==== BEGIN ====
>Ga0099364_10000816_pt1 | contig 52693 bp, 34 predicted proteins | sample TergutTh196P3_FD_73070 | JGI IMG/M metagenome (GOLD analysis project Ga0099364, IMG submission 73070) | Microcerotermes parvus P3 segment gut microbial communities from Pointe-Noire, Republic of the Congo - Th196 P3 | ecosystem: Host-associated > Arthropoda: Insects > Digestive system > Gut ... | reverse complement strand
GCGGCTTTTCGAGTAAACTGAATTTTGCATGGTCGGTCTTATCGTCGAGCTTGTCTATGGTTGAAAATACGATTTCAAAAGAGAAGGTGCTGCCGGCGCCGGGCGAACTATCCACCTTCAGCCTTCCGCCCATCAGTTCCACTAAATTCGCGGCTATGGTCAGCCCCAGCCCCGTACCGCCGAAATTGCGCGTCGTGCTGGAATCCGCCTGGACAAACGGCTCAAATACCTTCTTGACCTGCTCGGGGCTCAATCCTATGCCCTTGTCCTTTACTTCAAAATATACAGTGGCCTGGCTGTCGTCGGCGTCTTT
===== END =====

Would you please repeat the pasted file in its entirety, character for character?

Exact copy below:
>Ga0099364_10000816_pt1 | contig 52693 bp, 34 predicted proteins | sample TergutTh196P3_FD_73070 | JGI IMG/M metagenome (GOLD analysis project Ga0099364, IMG submission 73070) | Microcerotermes parvus P3 segment gut microbial communities from Pointe-Noire, Republic of the Congo - Th196 P3 | ecosystem: Host-associated > Arthropoda: Insects > Digestive system > Gut ... | reverse complement strand
GCGGCTTTTCGAGTAAACTGAATTTTGCATGGTCGGTCTTATCGTCGAGCTTGTCTATGGTTGAAAATACGATTTCAAAAGAGAAGGTGCTGCCGGCGCCGGGCGAACTATCCACCTTCAGCCTTCCGCCCATCAGTTCCACTAAATTCGCGGCTATGGTCAGCCCCAGCCCCGTACCGCCGAAATTGCGCGTCGTGCTGGAATCCGCCTGGACAAACGGCTCAAATACCTTCTTGACCTGCTCGGGGCTCAATCCTATGCCCTTGTCCTTTACTTCAAAATATACAGTGGCCTGGCTGTCGTCGGCGTCTTT